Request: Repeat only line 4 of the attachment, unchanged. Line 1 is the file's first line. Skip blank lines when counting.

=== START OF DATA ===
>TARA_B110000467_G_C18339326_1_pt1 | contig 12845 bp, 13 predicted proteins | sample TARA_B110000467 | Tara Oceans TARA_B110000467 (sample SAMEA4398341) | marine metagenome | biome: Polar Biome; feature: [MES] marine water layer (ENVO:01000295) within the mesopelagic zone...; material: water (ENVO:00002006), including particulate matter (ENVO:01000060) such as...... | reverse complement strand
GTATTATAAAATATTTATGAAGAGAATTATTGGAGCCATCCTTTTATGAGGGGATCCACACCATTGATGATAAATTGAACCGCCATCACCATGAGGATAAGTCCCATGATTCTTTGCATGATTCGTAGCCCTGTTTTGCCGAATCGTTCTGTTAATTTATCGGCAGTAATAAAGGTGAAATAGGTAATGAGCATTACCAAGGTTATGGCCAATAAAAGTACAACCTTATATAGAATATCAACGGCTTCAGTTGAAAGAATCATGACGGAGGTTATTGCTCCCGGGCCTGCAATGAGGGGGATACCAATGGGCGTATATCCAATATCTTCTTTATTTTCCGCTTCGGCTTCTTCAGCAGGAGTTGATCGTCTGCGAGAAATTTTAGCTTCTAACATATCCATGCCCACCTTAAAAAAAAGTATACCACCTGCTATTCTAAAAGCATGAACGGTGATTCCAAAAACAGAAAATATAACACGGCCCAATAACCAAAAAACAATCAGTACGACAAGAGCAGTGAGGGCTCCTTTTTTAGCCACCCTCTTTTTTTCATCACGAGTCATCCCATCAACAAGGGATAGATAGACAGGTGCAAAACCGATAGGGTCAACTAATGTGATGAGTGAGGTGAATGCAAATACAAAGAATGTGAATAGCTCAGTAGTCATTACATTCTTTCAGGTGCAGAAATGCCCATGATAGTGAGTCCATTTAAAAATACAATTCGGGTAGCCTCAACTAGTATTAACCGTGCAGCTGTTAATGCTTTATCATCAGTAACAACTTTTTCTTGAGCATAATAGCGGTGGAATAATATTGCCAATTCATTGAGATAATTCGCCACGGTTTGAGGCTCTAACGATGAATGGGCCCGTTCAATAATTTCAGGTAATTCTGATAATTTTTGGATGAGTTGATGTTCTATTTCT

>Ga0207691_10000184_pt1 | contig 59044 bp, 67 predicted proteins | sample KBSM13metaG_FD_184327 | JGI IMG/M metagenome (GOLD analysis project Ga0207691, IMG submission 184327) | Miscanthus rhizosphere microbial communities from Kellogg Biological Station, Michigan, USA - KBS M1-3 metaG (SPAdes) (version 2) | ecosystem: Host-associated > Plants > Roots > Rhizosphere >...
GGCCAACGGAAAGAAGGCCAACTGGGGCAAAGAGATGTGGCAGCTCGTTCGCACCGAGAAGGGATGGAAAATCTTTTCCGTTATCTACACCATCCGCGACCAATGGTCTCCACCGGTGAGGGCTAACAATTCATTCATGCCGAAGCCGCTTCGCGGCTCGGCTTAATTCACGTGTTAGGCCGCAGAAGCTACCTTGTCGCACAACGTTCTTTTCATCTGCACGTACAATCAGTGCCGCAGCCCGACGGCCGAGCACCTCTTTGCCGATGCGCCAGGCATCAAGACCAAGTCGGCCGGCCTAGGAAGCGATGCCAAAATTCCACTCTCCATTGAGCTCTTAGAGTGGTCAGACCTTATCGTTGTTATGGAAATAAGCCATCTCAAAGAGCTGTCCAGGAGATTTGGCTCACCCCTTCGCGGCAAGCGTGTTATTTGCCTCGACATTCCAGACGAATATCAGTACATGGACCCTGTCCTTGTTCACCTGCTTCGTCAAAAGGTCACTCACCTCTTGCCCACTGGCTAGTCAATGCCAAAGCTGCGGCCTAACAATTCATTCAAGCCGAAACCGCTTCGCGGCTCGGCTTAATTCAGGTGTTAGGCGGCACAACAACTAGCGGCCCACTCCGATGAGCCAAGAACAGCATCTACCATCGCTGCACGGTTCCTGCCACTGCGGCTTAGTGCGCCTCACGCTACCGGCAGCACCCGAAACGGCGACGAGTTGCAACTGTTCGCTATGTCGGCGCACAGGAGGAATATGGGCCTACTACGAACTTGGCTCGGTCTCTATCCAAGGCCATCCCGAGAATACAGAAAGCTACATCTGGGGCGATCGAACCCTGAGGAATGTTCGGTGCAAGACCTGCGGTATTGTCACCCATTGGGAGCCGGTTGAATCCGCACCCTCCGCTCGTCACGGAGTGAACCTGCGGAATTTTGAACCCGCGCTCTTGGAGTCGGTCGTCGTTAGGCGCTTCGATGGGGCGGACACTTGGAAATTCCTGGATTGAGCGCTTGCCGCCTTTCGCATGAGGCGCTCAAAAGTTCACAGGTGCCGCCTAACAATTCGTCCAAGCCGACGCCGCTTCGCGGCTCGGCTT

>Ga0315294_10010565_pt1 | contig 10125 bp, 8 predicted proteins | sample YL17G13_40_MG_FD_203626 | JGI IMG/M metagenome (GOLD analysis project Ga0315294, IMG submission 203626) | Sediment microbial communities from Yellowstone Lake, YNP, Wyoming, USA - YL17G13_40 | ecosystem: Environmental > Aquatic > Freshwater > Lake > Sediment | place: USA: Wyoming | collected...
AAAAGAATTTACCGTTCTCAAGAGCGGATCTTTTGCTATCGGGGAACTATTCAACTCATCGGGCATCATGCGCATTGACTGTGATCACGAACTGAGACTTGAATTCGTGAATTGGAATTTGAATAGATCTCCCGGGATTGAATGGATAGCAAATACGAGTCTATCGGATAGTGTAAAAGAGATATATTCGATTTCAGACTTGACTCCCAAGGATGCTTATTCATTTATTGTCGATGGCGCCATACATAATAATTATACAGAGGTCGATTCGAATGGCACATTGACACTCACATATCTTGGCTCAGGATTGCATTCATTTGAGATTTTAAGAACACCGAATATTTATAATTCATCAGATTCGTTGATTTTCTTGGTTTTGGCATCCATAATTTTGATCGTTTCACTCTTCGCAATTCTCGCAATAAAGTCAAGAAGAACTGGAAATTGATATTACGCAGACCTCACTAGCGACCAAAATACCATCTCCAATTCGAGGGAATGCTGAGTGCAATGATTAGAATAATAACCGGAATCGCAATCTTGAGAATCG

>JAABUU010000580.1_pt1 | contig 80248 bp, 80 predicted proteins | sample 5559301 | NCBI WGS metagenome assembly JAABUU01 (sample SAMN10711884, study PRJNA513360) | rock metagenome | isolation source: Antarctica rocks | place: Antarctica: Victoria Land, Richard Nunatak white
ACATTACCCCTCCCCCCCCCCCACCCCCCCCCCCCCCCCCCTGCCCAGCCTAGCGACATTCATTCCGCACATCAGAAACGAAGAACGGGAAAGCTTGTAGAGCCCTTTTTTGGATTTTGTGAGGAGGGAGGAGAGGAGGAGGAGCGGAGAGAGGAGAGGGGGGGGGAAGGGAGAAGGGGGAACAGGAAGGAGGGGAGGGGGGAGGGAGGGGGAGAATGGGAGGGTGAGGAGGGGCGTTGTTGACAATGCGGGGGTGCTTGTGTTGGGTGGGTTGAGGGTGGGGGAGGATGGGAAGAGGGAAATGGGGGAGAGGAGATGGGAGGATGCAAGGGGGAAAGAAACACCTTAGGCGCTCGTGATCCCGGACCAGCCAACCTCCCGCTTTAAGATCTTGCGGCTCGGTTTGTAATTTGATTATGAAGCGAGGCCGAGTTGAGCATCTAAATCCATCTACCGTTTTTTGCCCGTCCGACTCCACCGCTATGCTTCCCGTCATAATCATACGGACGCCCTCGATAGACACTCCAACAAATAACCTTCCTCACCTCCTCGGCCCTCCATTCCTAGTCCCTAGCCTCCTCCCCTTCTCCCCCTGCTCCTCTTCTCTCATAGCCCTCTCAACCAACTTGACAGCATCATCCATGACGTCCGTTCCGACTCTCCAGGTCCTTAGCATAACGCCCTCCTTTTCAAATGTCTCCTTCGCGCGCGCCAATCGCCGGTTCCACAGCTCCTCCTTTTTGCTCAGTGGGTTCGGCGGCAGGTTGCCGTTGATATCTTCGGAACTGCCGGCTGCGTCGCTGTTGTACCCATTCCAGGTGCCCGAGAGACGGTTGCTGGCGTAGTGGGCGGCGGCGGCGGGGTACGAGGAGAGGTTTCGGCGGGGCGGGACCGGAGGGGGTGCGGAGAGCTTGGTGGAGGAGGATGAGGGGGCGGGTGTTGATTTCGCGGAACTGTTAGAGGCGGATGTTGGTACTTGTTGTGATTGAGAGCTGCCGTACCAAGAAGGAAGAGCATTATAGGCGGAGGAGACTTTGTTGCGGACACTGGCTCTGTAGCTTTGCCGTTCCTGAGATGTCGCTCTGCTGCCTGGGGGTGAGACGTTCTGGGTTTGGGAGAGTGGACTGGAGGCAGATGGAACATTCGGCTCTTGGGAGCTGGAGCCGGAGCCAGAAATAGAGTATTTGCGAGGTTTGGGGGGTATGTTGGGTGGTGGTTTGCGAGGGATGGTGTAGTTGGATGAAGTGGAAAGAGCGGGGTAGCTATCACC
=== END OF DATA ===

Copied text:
GGCCAACGGAAAGAAGGCCAACTGGGGCAAAGAGATGTGGCAGCTCGTTCGCACCGAGAAGGGATGGAAAATCTTTTCCGTTATCTACACCATCCGCGACCAATGGTCTCCACCGGTGAGGGCTAACAATTCATTCATGCCGAAGCCGCTTCGCGGCTCGGCTTAATTCACGTGTTAGGCCGCAGAAGCTACCTTGTCGCACAACGTTCTTTTCATCTGCACGTACAATCAGTGCCGCAGCCCGACGGCCGAGCACCTCTTTGCCGATGCGCCAGGCATCAAGACCAAGTCGGCCGGCCTAGGAAGCGATGCCAAAATTCCACTCTCCATTGAGCTCTTAGAGTGGTCAGACCTTATCGTTGTTATGGAAATAAGCCATCTCAAAGAGCTGTCCAGGAGATTTGGCTCACCCCTTCGCGGCAAGCGTGTTATTTGCCTCGACATTCCAGACGAATATCAGTACATGGACCCTGTCCTTGTTCACCTGCTTCGTCAAAAGGTCACTCACCTCTTGCCCACTGGCTAGTCAATGCCAAAGCTGCGGCCTAACAATTCATTCAAGCCGAAACCGCTTCGCGGCTCGGCTTAATTCAGGTGTTAGGCGGCACAACAACTAGCGGCCCACTCCGATGAGCCAAGAACAGCATCTACCATCGCTGCACGGTTCCTGCCACTGCGGCTTAGTGCGCCTCACGCTACCGGCAGCACCCGAAACGGCGACGAGTTGCAACTGTTCGCTATGTCGGCGCACAGGAGGAATATGGGCCTACTACGAACTTGGCTCGGTCTCTATCCAAGGCCATCCCGAGAATACAGAAAGCTACATCTGGGGCGATCGAACCCTGAGGAATGTTCGGTGCAAGACCTGCGGTATTGTCACCCATTGGGAGCCGGTTGAATCCGCACCCTCCGCTCGTCACGGAGTGAACCTGCGGAATTTTGAACCCGCGCTCTTGGAGTCGGTCGTCGTTAGGCGCTTCGATGGGGCGGACACTTGGAAATTCCTGGATTGAGCGCTTGCCGCCTTTCGCATGAGGCGCTCAAAAGTTCACAGGTGCCGCCTAACAATTCGTCCAAGCCGACGCCGCTTCGCGGCTCGGCTT